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Bonnethead shark

Sphyrna tiburo

Description: The Bonnethead shark (Sphyrna tiburo) is one of the smaller species of hammerhead sharks. Its shovel-like snout is broadly rounded. They are gray-brown above and lighter on the underside. Bonnetheads are the only known sharks to exhibit sexual dimorphism (the heads of adult males and females are different in shape).

Size: Bonnetheads reach an average size of 36- 48 inches (91-122 cm),with a maximum length of approximately 59 inches (150 cm), with females reaching greater lengths than males. The maximum recorded weight of a Bonnethead is 24pounds (10.8 kg).

Behavior: The Bonnethead is an active tropical shark that swims in small groups of up to 15 individuals, but sometimes migrating schools of hundreds have been reported. It is a timid and a harmless shark (only one attack on humans has ever been recorded).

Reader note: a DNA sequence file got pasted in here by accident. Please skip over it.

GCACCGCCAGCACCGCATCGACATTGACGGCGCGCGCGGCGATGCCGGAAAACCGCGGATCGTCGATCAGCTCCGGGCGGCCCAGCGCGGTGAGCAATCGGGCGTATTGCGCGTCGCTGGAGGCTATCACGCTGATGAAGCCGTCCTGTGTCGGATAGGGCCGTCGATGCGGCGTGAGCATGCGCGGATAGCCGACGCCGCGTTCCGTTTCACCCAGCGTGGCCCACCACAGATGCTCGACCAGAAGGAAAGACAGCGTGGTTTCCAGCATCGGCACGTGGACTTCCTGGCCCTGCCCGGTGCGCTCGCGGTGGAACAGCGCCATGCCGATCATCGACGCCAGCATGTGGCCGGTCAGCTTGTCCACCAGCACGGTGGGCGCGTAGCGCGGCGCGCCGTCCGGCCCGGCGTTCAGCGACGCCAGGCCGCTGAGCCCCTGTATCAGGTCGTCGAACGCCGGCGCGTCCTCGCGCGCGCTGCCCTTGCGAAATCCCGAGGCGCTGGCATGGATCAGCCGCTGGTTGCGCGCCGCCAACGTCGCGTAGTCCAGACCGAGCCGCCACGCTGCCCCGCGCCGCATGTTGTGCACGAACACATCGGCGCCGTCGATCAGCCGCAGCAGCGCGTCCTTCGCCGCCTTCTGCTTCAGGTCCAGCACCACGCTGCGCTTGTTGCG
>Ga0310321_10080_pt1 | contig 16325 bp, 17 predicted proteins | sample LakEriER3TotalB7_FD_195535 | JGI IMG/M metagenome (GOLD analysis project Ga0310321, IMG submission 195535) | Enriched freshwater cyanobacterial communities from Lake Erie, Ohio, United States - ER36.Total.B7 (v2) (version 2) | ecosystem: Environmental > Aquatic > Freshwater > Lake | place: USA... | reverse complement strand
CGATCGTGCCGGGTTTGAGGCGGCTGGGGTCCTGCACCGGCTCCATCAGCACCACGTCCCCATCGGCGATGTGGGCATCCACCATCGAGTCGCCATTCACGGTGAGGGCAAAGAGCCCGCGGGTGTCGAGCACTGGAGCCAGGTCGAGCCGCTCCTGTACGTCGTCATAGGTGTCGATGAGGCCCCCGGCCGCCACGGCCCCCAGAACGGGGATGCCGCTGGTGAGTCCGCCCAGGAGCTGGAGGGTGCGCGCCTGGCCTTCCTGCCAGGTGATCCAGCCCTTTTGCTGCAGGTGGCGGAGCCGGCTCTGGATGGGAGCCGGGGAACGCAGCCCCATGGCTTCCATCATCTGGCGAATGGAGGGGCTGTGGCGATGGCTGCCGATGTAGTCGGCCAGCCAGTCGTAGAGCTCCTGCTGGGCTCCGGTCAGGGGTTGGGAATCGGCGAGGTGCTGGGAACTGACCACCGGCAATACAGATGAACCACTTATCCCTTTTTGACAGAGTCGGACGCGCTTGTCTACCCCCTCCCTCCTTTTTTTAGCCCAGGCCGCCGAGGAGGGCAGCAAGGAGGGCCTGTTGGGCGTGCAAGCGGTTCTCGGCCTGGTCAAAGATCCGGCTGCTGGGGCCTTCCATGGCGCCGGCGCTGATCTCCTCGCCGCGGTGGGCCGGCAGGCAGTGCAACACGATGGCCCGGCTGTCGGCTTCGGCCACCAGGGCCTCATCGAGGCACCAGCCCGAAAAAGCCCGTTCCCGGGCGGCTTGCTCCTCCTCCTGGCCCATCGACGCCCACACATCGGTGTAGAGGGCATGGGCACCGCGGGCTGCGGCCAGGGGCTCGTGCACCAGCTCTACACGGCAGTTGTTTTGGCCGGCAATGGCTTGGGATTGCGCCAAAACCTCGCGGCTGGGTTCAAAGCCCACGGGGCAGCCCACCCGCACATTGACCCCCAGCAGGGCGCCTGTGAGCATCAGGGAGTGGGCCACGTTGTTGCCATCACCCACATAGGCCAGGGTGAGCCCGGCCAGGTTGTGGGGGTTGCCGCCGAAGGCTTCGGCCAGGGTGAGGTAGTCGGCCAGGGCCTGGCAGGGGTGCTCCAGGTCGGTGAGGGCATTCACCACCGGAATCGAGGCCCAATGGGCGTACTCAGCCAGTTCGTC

Diet: They feed primarily on crustaceans, consisting mostly of blue crabs, but also shrimp, mollusks and small fishes.

Senses: Like other sharks, it is capable of electroreception (ability to perceive natural electrical stimuli) to detect its prey. Their field of vision is increased due to the fact that their eyes are located on the far sides of their head.

Communication: It uses a special body fluid, called “cerebrospinal fluid” or “Cl-excess” to let others know it is in the area.

Reproduction: The Bonnethead is viviparous, reaching sexual maturity at about 30 inches (76 cm). They typically reproduce every year. The mother is pregnant for 4.5 to 5 months, which is the shortest known shark gestation period.

Habitat/range: This species is abundant within inshore, coastal, continental and insular shelf areas within its range and commonly found in estuaries, shallow bays and channels, mud and sand flats and reef habitats. They are found in the Western Atlantic (Rhode Island and North Carolina to the Caribbean and southern Brazil) and in the Eastern Pacific (southern California to Ecuador).

Status: Listed as Least Concern on IUCN Red List.